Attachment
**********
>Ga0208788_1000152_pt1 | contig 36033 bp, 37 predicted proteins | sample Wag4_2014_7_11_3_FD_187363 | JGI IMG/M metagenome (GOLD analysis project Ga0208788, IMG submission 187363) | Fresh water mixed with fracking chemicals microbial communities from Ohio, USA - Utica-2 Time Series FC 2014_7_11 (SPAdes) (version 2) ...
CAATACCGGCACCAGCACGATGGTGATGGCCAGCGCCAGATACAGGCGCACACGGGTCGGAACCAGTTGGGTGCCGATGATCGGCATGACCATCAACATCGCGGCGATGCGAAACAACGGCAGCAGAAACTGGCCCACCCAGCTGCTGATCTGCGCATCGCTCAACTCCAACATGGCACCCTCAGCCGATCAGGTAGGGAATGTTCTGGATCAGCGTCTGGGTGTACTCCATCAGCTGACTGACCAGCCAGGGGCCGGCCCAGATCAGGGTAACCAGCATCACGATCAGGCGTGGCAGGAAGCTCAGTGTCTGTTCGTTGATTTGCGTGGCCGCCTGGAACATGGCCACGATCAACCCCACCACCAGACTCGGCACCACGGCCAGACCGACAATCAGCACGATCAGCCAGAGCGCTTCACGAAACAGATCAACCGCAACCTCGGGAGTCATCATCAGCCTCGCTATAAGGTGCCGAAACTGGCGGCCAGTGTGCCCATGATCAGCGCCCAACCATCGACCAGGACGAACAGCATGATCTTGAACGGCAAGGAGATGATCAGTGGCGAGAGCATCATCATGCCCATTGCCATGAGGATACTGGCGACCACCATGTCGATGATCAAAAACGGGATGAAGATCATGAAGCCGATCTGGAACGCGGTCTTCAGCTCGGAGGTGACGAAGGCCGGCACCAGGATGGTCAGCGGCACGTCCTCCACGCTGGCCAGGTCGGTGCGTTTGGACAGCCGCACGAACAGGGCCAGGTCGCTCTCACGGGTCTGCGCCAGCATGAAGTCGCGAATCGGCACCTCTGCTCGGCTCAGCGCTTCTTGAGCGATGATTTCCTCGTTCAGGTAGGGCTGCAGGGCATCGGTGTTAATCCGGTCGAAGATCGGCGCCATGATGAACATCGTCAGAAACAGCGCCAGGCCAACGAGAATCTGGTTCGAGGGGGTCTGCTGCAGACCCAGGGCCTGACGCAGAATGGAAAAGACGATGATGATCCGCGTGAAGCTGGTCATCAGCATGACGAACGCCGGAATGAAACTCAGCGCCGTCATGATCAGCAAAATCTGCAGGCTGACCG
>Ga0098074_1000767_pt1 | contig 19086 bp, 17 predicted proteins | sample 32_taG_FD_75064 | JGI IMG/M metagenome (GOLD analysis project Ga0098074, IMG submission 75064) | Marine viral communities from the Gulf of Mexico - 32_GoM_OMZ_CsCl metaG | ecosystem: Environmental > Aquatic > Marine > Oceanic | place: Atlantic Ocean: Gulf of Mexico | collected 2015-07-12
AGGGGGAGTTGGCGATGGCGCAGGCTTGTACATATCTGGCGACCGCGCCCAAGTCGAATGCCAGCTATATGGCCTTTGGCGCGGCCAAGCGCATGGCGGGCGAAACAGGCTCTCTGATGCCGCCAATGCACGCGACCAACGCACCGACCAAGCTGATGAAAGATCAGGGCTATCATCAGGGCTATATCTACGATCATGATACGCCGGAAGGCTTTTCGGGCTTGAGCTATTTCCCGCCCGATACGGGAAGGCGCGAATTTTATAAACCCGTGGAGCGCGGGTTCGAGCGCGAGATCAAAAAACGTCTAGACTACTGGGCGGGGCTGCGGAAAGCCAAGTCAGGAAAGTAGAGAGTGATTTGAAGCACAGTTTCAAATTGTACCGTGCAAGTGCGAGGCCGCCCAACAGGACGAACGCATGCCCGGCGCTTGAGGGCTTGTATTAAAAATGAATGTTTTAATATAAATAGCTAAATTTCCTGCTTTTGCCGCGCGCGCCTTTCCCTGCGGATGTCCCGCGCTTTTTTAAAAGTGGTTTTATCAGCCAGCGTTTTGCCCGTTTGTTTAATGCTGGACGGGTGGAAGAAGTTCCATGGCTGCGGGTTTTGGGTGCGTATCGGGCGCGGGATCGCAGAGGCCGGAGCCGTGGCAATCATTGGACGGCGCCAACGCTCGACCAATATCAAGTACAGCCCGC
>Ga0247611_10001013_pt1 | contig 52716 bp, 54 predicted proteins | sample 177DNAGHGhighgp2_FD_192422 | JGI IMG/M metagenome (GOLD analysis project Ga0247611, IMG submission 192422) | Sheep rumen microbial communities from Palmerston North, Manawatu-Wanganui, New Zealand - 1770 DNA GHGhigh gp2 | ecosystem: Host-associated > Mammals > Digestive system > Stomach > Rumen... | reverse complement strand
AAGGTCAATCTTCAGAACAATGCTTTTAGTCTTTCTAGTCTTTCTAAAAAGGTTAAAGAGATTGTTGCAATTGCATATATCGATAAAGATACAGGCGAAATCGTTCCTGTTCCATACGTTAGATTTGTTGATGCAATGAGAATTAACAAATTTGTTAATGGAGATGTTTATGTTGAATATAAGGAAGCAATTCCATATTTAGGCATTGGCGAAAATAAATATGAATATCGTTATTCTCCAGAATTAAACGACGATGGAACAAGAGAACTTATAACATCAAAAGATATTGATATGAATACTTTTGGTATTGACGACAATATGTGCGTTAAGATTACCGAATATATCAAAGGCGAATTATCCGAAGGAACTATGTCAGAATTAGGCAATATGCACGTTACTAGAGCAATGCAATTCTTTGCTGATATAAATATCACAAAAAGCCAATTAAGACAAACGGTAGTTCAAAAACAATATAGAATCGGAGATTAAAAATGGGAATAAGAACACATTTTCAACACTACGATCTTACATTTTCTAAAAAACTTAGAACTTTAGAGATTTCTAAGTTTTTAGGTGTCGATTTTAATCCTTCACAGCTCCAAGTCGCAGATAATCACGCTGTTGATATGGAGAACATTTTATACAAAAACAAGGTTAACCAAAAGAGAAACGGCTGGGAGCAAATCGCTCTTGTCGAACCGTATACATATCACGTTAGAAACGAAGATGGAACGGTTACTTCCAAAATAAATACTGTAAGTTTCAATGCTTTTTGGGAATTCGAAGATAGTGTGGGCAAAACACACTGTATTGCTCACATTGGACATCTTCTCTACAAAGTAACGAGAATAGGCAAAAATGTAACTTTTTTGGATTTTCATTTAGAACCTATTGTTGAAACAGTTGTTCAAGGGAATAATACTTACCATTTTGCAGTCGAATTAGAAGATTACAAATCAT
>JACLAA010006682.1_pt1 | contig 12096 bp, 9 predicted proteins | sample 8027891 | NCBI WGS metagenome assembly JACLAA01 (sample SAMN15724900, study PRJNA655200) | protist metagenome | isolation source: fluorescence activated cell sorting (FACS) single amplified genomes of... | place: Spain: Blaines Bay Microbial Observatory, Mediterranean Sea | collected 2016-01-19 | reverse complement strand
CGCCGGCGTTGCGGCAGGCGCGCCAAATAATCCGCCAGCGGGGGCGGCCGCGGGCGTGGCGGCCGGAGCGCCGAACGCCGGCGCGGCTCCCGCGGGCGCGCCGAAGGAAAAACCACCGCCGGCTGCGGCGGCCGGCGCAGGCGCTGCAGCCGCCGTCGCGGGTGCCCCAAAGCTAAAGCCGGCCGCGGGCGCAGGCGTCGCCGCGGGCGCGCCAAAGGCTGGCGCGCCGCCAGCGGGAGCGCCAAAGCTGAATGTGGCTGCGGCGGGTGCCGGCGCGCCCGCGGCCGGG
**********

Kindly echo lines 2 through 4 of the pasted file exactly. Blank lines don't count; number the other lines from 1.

CAATACCGGCACCAGCACGATGGTGATGGCCAGCGCCAGATACAGGCGCACACGGGTCGGAACCAGTTGGGTGCCGATGATCGGCATGACCATCAACATCGCGGCGATGCGAAACAACGGCAGCAGAAACTGGCCCACCCAGCTGCTGATCTGCGCATCGCTCAACTCCAACATGGCACCCTCAGCCGATCAGGTAGGGAATGTTCTGGATCAGCGTCTGGGTGTACTCCATCAGCTGACTGACCAGCCAGGGGCCGGCCCAGATCAGGGTAACCAGCATCACGATCAGGCGTGGCAGGAAGCTCAGTGTCTGTTCGTTGATTTGCGTGGCCGCCTGGAACATGGCCACGATCAACCCCACCACCAGACTCGGCACCACGGCCAGACCGACAATCAGCACGATCAGCCAGAGCGCTTCACGAAACAGATCAACCGCAACCTCGGGAGTCATCATCAGCCTCGCTATAAGGTGCCGAAACTGGCGGCCAGTGTGCCCATGATCAGCGCCCAACCATCGACCAGGACGAACAGCATGATCTTGAACGGCAAGGAGATGATCAGTGGCGAGAGCATCATCATGCCCATTGCCATGAGGATACTGGCGACCACCATGTCGATGATCAAAAACGGGATGAAGATCATGAAGCCGATCTGGAACGCGGTCTTCAGCTCGGAGGTGACGAAGGCCGGCACCAGGATGGTCAGCGGCACGTCCTCCACGCTGGCCAGGTCGGTGCGTTTGGACAGCCGCACGAACAGGGCCAGGTCGCTCTCACGGGTCTGCGCCAGCATGAAGTCGCGAATCGGCACCTCTGCTCGGCTCAGCGCTTCTTGAGCGATGATTTCCTCGTTCAGGTAGGGCTGCAGGGCATCGGTGTTAATCCGGTCGAAGATCGGCGCCATGATGAACATCGTCAGAAACAGCGCCAGGCCAACGAGAATCTGGTTCGAGGGGGTCTGCTGCAGACCCAGGGCCTGACGCAGAATGGAAAAGACGATGATGATCCGCGTGAAGCTGGTCATCAGCATGACGAACGCCGGAATGAAACTCAGCGCCGTCATGATCAGCAAAATCTGCAGGCTGACCG
>Ga0098074_1000767_pt1 | contig 19086 bp, 17 predicted proteins | sample 32_taG_FD_75064 | JGI IMG/M metagenome (GOLD analysis project Ga0098074, IMG submission 75064) | Marine viral communities from the Gulf of Mexico - 32_GoM_OMZ_CsCl metaG | ecosystem: Environmental > Aquatic > Marine > Oceanic | place: Atlantic Ocean: Gulf of Mexico | collected 2015-07-12
AGGGGGAGTTGGCGATGGCGCAGGCTTGTACATATCTGGCGACCGCGCCCAAGTCGAATGCCAGCTATATGGCCTTTGGCGCGGCCAAGCGCATGGCGGGCGAAACAGGCTCTCTGATGCCGCCAATGCACGCGACCAACGCACCGACCAAGCTGATGAAAGATCAGGGCTATCATCAGGGCTATATCTACGATCATGATACGCCGGAAGGCTTTTCGGGCTTGAGCTATTTCCCGCCCGATACGGGAAGGCGCGAATTTTATAAACCCGTGGAGCGCGGGTTCGAGCGCGAGATCAAAAAACGTCTAGACTACTGGGCGGGGCTGCGGAAAGCCAAGTCAGGAAAGTAGAGAGTGATTTGAAGCACAGTTTCAAATTGTACCGTGCAAGTGCGAGGCCGCCCAACAGGACGAACGCATGCCCGGCGCTTGAGGGCTTGTATTAAAAATGAATGTTTTAATATAAATAGCTAAATTTCCTGCTTTTGCCGCGCGCGCCTTTCCCTGCGGATGTCCCGCGCTTTTTTAAAAGTGGTTTTATCAGCCAGCGTTTTGCCCGTTTGTTTAATGCTGGACGGGTGGAAGAAGTTCCATGGCTGCGGGTTTTGGGTGCGTATCGGGCGCGGGATCGCAGAGGCCGGAGCCGTGGCAATCATTGGACGGCGCCAACGCTCGACCAATATCAAGTACAGCCCGC